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Overcoming Open Water Swim Anxiety

Posted by David Hardy
David Hardy
VTR Expert
User is currently offline
on Tuesday, May 29, 2012
in Training

All triathletes at one time or another have experienced open water swim anxiety. It is impossible to predict when it will happen. Sometimes it is the smallest thing that can trigger a panic attack. Earlier this month I had a "mini" panic attack in the water during the Bassman Triathlon. I started out swimming fine for the first few minutes but then my goggles completely filled with water, and I couldn't see a thing. My speed dropped and I started getting bumped in the water. I couldn't see, people were banging into me, and I started to gasp for breath. Just like that, a 20 year triathlon veteran was having a silly panic attack in the water. I was able to fight through the panic, calm down, and successfully complete the swim, but for several minutes I was in difficulty. (see Bassman blog post)

Why do we all panic at times in the water? Well...I think it is obvious. On the bike you can stop if you are tired, on the run you can walk or stop. In the water if you can't make it, you need to be rescued or you will drown. It's that simple. All triathletes know this and most take the necessary precautions to stay safe while training in open water. How do you stay safe and minimize the chance of having a panic attack in a race? Practice..Practice..Practice...Just like everything else. If you only swim in open water during a race and you only race 5 or 6 times a year do you really expect to be comfortable in the water? Once the water warms up in April/May as a triathlete it is time to start training in open water. A few years ago I started swimming 1-2 times a week in open water. In a short amount of time I started to feel more and more comfortable in the water. You learn how to navigate, deal with choppy conditions, pacing, etc. All of those things cannot be learned in the pool. Not to mention you get more comfortable swimming in your wetsuit.

In order to be safe I use a swim buoy . I have it attached to my ankle, and it floats behind me while I swim. It pulls on your leg a little bit but before long you don't even notice it. Any issues in the water and I have a safety buoy of my own to lean on. That is the only way to go. Anything can happen in the water, and you want to stay safe while training. I highly encourage anyone who struggles with anxiety in the water to join a group (never swim alone), get a swim buoy, and start training in open water. Before long you will notice a big difference in how you feel in the water, and your swim confidence will increase dramatically.

Start practicing in open water and maybe next time this won't be that intimidating....

 

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Are runners obsessed ?

Posted by David Hardy
David Hardy
VTR Expert
User is currently offline
on Thursday, May 24, 2012
in Road Races

As a runner/triathlete I have a lot of time to think during my long training sessions. I have been thinking a lot lately about the drive most dedicated athletes have for training. Many runners, regardless of ability, are following some type of training plan. This training plan becomes a voice in our heads that refuses to let us relax. You are constantly thinking about the next few workouts and how you plan on including them into your life. There is never an option to skip a workout...typically that is not even discussed. If you are sick or having a real bad day you may shorten a workout but missing one is only reserved for 1-2 times a year life events that prevent you from working out. You will wake up at 3 AM to get a workout in before an early morning flight. You will workout in rain/snow/wind/heat/cold etc. Weather is not an issue. Many times I have seen noticeably sick athletes show up for a race. It begs the question...Why?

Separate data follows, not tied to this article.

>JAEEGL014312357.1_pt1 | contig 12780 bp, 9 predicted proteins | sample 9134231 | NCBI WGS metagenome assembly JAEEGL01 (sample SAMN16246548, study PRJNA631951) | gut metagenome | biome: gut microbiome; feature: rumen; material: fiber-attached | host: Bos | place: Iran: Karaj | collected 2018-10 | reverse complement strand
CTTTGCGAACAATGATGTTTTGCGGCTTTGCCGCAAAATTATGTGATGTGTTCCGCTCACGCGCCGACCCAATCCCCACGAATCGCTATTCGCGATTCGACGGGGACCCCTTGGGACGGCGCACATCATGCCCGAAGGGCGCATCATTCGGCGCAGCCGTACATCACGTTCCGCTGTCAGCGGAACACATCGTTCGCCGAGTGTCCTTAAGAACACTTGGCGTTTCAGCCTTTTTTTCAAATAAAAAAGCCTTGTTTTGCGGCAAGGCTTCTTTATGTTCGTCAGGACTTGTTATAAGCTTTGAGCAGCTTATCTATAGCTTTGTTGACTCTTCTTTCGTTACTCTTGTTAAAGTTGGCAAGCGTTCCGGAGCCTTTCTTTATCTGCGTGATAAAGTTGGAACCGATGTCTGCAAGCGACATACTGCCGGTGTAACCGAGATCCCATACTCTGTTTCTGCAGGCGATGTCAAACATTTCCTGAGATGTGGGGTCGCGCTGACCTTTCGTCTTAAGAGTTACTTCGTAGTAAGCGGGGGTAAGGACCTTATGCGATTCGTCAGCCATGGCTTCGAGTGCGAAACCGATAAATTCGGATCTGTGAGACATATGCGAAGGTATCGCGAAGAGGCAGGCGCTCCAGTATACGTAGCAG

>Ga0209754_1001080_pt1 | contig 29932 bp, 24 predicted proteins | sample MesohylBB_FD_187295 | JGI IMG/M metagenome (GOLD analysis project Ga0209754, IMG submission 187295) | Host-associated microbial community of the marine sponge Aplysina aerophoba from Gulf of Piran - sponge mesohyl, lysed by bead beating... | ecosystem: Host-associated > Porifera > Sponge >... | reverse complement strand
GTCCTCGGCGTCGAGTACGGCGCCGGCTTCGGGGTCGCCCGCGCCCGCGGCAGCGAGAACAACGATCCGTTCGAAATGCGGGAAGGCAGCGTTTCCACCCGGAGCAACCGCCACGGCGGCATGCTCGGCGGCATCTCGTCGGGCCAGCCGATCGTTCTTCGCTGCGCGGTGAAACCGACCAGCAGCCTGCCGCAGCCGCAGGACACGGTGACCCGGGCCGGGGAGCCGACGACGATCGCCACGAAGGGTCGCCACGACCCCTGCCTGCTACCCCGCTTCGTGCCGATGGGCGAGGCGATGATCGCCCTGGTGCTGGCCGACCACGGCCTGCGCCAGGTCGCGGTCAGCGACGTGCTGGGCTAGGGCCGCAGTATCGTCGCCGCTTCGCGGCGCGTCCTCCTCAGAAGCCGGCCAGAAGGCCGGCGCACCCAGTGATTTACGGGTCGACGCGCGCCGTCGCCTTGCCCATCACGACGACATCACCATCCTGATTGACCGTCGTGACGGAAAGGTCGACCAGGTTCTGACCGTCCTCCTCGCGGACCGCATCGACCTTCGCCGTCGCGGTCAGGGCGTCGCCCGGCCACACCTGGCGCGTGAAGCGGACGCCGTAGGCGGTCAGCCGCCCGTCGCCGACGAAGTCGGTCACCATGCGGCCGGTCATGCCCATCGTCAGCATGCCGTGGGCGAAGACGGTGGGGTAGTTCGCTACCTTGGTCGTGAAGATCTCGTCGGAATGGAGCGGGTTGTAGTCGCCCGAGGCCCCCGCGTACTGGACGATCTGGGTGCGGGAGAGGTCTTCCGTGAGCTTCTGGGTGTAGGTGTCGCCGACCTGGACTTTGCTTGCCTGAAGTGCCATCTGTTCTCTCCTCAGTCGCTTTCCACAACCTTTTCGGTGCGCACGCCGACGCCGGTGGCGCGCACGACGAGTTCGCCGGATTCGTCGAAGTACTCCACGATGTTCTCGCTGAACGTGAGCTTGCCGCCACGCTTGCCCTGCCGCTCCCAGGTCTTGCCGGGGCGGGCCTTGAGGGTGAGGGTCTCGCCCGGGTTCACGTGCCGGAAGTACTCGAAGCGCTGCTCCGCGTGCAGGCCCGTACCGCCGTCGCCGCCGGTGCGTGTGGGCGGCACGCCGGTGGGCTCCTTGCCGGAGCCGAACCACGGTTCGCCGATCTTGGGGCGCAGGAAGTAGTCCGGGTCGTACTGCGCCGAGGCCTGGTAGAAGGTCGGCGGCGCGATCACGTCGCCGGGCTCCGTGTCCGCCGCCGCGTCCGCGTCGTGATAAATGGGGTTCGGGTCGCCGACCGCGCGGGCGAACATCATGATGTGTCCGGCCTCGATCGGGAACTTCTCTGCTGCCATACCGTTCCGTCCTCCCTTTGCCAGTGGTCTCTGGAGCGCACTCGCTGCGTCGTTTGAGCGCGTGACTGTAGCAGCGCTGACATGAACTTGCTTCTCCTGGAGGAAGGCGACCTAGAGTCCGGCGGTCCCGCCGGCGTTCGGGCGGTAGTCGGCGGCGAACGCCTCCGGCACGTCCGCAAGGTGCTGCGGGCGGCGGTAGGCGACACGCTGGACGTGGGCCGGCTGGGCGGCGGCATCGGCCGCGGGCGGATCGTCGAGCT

I am currently competing in the Good Times 5k Series which is held on 10 consecutive Tuesday nights. In this series points are cumulative for overall prizes at the end of the 10 weeks. This means that if you miss a week you are probably out of the running. What does this make people do? People show up sick, tired, cancel appointments, etc. There have been many examples of people competing the day after running the Boston Marathon or other Marathon events. Your VTR host even ran 2 days after doing the Bassman Half Ironman. Are we not reasonable people? Do we have no "common sense" filter in regards to running? What drives us to keep going at this frenetic rate? Are we obsessed? If we are obsessed what are we obsessed with? Running a certain amount of times a week? Running a certain mileage number no matter what?

My opinion is most people who train seriously as a runner or triathlete are very committed people. This means once we lock onto something we don't stop until we've completed it, no matter what. The drive to continue is very strong and is not easily deterred. This is a great asset to have when you have miles to go in a marathon and you feel terrible.  It helps you finish the race. Unfortunately, most of us can't shut this off in day-to-day life. It is a part of us. That is why we will run a 5k on Tuesday night when we ran a marathon the day before.  At a later date we may agree what we did wasn't the smartest thing to do but soon enough we are in a similar situation, and we do the same thing over again. It is part of us...we can't stop. (oh...I think I just answered my question...I  guess we are obsessed.)

The photo below is me getting an IV after refusing to quit and successfully completing the Timberman Half Ironman in 2009...Nothing wrong with hitting the medical tent after an event, right?

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